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Building a Great Story Using Dominoes, Lynchpins, and Butterflies

07 Apr

Do you want to make your fiction sing? Do you want to add subtlety and intrigue to your writing? Here are three ways to do just that.

1. The Butterfly Effect. Recently, I’ve been studying up on a phenomenon called the ‘Butterfly Effect‘. This is where a small change in one place can affect what happens somewhere else, even on the other side of the world. “The name of the effect, coined by Edward Lorenz, is derived from the theoretical example of a hurricane’s formation being contingent on whether or not a distant butterfly had flapped its wings several weeks before.” (taken from Wikipedia ‘Butterfly Effect’) This has been used many times in writing, especially in time travel stories. However, you don’t need to have your characters going back and forth in time to use this technique. Simply know your story well enough to put a small change or decision made by one of your characters that has huge consequences later on. Note, the butterfly, by flapping its wings does not cause the hurricane. It is merely part of the conditions that lead up to it. For instance, you could have a character choose to go a new way to work one day and have that affect someone else in a big way. Because they weren’t in one place, it affected the traffic patterns in another place. You can take this in all kinds of directions in your fiction.

2. The Domino Effect. “The domino effect is a chain reaction that occurs when a small change causes a similar change nearby, which then will cause another similar change, and so on in linear sequence.” (taken from Wikipedia ‘Domino Effect’) Put a chain reaction in your story. One event or choice leads to another, which leads to another, which leads to another. In this case, your ‘dominoes’ fall fairly quickly and relate much more closely than in the butterfly effect. Think chain of events.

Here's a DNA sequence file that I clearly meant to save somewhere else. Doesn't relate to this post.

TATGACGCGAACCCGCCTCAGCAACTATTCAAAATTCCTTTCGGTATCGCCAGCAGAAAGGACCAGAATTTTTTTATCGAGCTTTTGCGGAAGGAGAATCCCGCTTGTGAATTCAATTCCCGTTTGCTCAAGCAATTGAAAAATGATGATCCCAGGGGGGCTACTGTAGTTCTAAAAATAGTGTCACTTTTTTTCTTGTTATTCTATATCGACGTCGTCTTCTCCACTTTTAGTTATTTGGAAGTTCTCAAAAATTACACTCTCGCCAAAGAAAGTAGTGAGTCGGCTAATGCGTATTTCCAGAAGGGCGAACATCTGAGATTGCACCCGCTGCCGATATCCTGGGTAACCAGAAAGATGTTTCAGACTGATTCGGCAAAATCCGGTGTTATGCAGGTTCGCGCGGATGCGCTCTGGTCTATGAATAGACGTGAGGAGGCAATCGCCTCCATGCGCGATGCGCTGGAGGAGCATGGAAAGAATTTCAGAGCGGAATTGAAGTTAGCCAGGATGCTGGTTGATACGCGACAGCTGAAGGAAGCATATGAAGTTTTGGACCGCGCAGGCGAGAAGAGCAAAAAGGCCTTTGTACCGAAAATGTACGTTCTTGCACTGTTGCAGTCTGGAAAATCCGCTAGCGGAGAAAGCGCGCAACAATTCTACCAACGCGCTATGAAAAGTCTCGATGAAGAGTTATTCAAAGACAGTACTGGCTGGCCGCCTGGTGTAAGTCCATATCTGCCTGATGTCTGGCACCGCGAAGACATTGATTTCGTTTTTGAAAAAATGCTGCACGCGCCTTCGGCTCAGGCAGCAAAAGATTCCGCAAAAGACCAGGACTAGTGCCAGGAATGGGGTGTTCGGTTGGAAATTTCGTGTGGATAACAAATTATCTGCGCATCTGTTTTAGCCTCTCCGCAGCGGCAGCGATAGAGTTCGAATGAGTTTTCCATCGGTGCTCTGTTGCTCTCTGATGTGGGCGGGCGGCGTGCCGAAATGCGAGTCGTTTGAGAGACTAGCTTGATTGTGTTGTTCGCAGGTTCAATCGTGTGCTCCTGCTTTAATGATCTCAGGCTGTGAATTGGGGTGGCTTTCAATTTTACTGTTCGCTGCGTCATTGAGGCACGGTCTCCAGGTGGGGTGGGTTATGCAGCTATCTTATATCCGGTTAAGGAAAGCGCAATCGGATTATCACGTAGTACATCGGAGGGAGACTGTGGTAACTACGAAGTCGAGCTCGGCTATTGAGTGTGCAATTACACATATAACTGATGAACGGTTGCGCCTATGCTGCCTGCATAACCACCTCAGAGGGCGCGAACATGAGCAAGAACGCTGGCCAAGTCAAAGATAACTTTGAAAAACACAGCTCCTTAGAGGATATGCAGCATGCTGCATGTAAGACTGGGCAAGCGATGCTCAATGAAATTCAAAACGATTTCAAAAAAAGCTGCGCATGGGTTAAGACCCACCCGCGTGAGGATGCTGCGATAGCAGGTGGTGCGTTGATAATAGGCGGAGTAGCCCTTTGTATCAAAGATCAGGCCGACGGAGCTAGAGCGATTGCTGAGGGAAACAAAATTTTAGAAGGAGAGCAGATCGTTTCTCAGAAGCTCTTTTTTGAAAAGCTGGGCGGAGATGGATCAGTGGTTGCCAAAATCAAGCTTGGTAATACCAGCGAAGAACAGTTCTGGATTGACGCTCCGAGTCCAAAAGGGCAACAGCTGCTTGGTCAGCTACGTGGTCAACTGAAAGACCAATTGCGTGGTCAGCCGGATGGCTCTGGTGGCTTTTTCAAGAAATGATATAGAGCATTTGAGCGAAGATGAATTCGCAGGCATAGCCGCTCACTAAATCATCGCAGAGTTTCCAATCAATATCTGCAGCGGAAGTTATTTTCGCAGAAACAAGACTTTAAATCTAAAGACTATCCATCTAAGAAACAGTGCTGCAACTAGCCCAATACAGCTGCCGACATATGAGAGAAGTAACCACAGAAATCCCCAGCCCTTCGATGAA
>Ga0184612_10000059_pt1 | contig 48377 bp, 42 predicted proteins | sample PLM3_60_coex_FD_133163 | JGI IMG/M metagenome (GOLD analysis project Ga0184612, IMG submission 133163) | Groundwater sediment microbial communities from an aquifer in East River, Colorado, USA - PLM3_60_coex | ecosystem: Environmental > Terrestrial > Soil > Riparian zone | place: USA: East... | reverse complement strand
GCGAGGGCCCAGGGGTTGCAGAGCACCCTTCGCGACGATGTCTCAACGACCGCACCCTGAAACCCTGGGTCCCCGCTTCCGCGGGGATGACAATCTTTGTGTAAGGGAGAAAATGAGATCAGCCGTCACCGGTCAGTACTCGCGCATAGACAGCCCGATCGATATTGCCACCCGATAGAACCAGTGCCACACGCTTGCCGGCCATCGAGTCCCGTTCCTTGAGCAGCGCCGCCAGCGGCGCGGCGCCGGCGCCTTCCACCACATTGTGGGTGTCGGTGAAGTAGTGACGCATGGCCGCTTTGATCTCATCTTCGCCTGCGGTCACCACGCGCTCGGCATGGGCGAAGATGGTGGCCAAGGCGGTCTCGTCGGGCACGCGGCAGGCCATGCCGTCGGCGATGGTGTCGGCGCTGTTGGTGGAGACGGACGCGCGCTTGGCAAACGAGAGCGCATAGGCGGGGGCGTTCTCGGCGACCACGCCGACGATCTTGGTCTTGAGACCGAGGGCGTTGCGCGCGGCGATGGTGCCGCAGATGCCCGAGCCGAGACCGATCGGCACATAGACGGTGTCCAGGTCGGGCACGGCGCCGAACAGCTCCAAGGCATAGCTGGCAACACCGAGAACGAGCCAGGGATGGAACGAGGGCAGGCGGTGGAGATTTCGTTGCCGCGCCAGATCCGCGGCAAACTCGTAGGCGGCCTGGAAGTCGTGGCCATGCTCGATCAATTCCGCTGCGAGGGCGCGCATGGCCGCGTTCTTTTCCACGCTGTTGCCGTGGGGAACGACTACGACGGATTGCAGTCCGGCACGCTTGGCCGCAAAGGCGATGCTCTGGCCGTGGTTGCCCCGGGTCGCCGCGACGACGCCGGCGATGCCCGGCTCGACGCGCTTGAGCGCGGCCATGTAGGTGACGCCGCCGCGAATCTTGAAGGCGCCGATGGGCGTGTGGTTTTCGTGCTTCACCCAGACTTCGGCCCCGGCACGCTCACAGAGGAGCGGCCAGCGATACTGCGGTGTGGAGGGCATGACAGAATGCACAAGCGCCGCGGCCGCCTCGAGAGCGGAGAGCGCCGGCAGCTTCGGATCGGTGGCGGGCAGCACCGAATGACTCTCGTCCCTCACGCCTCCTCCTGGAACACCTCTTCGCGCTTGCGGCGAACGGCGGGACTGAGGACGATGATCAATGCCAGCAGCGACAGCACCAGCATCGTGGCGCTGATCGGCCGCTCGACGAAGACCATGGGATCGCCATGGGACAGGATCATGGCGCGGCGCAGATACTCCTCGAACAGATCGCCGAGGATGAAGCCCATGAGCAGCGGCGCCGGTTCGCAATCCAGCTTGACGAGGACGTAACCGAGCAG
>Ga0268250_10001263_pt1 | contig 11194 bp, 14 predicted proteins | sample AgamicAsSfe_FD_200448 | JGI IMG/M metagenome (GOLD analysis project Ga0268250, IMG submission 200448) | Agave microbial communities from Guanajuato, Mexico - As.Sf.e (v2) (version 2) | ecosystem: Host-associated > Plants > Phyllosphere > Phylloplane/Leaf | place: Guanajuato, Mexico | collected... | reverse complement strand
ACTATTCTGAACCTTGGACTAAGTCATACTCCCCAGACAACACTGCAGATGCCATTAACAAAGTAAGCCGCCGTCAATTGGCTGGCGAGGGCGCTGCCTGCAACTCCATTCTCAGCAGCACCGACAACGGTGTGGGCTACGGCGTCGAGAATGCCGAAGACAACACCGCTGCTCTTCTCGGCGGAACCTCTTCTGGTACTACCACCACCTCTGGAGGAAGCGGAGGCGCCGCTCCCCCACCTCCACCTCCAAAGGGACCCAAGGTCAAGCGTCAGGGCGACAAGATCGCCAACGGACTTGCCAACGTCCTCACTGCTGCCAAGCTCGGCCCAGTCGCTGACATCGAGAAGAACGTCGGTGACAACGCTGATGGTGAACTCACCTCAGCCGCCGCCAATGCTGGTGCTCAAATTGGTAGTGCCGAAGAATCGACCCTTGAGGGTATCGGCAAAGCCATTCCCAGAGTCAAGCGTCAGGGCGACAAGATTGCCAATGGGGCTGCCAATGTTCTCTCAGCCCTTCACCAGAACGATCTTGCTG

3. The Lynchpin. This is” a fastener used to prevent a wheel or other rotating part from sliding off the axle it is riding on. The word “linchpin” is also used figuratively to mean “something [or someone] that holds the various elements of a complicated structure together.” (taken from Wikipedia ‘Linchpin‘) The Christmas story ‘It’s a Wonderful Life‘ is a terrific example of this. Why not try it in your own fiction writing?

As you craft your novels, have fun with tools like these to flesh out your story. Don’t be afraid to experiment a little. Above all, enjoy!

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2 Comments

Posted by on April 7, 2012 in Author in the Trenches

 

Tags: , , , , , , , , , , ,

2 responses to “Building a Great Story Using Dominoes, Lynchpins, and Butterflies

  1. catsgeesonexaminer

    April 7, 2012 at 8:16 pm

    Thank you my friend, I will give this a try. I’ll let you know how it goes. Karen

     
    • ChristinaLi

      April 7, 2012 at 9:13 pm

      Thank you, Karen. Please do let me know how it goes! 🙂

       

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